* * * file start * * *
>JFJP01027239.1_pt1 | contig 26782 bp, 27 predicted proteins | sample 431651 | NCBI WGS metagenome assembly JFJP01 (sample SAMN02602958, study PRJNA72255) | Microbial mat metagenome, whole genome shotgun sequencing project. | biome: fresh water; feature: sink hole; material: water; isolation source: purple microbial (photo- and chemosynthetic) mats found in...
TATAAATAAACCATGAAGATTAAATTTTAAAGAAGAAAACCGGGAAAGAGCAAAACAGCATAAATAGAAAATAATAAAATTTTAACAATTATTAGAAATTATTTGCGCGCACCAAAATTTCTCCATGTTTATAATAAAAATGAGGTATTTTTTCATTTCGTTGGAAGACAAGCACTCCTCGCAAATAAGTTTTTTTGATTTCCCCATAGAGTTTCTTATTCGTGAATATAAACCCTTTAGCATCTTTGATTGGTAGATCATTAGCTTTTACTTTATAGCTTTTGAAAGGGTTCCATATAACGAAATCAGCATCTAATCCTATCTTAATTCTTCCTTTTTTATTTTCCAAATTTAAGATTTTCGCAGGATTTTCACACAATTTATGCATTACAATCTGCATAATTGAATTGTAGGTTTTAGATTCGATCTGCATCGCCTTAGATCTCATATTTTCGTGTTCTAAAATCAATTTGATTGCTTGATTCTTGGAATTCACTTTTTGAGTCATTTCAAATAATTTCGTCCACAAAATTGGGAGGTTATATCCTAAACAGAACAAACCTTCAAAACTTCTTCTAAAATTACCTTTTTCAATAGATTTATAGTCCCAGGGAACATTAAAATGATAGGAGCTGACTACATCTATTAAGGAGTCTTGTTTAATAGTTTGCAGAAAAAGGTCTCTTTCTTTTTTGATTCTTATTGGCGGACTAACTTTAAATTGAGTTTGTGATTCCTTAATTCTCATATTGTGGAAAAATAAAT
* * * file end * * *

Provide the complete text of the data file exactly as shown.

>JFJP01027239.1_pt1 | contig 26782 bp, 27 predicted proteins | sample 431651 | NCBI WGS metagenome assembly JFJP01 (sample SAMN02602958, study PRJNA72255) | Microbial mat metagenome, whole genome shotgun sequencing project. | biome: fresh water; feature: sink hole; material: water; isolation source: purple microbial (photo- and chemosynthetic) mats found in...
TATAAATAAACCATGAAGATTAAATTTTAAAGAAGAAAACCGGGAAAGAGCAAAACAGCATAAATAGAAAATAATAAAATTTTAACAATTATTAGAAATTATTTGCGCGCACCAAAATTTCTCCATGTTTATAATAAAAATGAGGTATTTTTTCATTTCGTTGGAAGACAAGCACTCCTCGCAAATAAGTTTTTTTGATTTCCCCATAGAGTTTCTTATTCGTGAATATAAACCCTTTAGCATCTTTGATTGGTAGATCATTAGCTTTTACTTTATAGCTTTTGAAAGGGTTCCATATAACGAAATCAGCATCTAATCCTATCTTAATTCTTCCTTTTTTATTTTCCAAATTTAAGATTTTCGCAGGATTTTCACACAATTTATGCATTACAATCTGCATAATTGAATTGTAGGTTTTAGATTCGATCTGCATCGCCTTAGATCTCATATTTTCGTGTTCTAAAATCAATTTGATTGCTTGATTCTTGGAATTCACTTTTTGAGTCATTTCAAATAATTTCGTCCACAAAATTGGGAGGTTATATCCTAAACAGAACAAACCTTCAAAACTTCTTCTAAAATTACCTTTTTCAATAGATTTATAGTCCCAGGGAACATTAAAATGATAGGAGCTGACTACATCTATTAAGGAGTCTTGTTTAATAGTTTGCAGAAAAAGGTCTCTTTCTTTTTTGATTCTTATTGGCGGACTAACTTTAAATTGAGTTTGTGATTCCTTAATTCTCATATTGTGGAAAAATAAAT